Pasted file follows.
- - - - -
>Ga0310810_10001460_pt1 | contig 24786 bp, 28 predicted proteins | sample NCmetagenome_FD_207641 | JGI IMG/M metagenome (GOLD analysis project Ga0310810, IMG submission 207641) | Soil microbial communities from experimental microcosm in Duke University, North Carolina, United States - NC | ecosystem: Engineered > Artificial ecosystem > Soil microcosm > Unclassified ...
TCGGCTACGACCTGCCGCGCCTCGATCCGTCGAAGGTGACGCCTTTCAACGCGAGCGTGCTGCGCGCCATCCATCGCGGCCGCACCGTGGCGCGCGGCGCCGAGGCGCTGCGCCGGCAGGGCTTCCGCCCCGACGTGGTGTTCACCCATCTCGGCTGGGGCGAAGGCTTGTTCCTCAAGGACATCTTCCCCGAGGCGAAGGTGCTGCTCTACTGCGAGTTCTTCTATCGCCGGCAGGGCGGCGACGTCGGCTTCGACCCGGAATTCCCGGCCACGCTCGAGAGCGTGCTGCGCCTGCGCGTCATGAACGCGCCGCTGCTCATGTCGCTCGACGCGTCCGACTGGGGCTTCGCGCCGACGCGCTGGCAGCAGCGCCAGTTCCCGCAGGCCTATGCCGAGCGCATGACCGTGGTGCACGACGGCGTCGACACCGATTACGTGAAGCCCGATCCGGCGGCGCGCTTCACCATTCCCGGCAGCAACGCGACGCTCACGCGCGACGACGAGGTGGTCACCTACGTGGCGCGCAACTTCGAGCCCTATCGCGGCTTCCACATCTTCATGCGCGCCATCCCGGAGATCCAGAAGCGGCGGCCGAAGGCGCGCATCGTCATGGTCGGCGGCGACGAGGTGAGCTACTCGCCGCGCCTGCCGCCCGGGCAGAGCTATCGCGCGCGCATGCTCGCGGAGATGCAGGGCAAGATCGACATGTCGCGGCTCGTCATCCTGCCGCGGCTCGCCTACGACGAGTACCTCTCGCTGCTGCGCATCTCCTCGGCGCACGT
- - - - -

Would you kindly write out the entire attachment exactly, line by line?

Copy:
>Ga0310810_10001460_pt1 | contig 24786 bp, 28 predicted proteins | sample NCmetagenome_FD_207641 | JGI IMG/M metagenome (GOLD analysis project Ga0310810, IMG submission 207641) | Soil microbial communities from experimental microcosm in Duke University, North Carolina, United States - NC | ecosystem: Engineered > Artificial ecosystem > Soil microcosm > Unclassified ...
TCGGCTACGACCTGCCGCGCCTCGATCCGTCGAAGGTGACGCCTTTCAACGCGAGCGTGCTGCGCGCCATCCATCGCGGCCGCACCGTGGCGCGCGGCGCCGAGGCGCTGCGCCGGCAGGGCTTCCGCCCCGACGTGGTGTTCACCCATCTCGGCTGGGGCGAAGGCTTGTTCCTCAAGGACATCTTCCCCGAGGCGAAGGTGCTGCTCTACTGCGAGTTCTTCTATCGCCGGCAGGGCGGCGACGTCGGCTTCGACCCGGAATTCCCGGCCACGCTCGAGAGCGTGCTGCGCCTGCGCGTCATGAACGCGCCGCTGCTCATGTCGCTCGACGCGTCCGACTGGGGCTTCGCGCCGACGCGCTGGCAGCAGCGCCAGTTCCCGCAGGCCTATGCCGAGCGCATGACCGTGGTGCACGACGGCGTCGACACCGATTACGTGAAGCCCGATCCGGCGGCGCGCTTCACCATTCCCGGCAGCAACGCGACGCTCACGCGCGACGACGAGGTGGTCACCTACGTGGCGCGCAACTTCGAGCCCTATCGCGGCTTCCACATCTTCATGCGCGCCATCCCGGAGATCCAGAAGCGGCGGCCGAAGGCGCGCATCGTCATGGTCGGCGGCGACGAGGTGAGCTACTCGCCGCGCCTGCCGCCCGGGCAGAGCTATCGCGCGCGCATGCTCGCGGAGATGCAGGGCAAGATCGACATGTCGCGGCTCGTCATCCTGCCGCGGCTCGCCTACGACGAGTACCTCTCGCTGCTGCGCATCTCCTCGGCGCACGT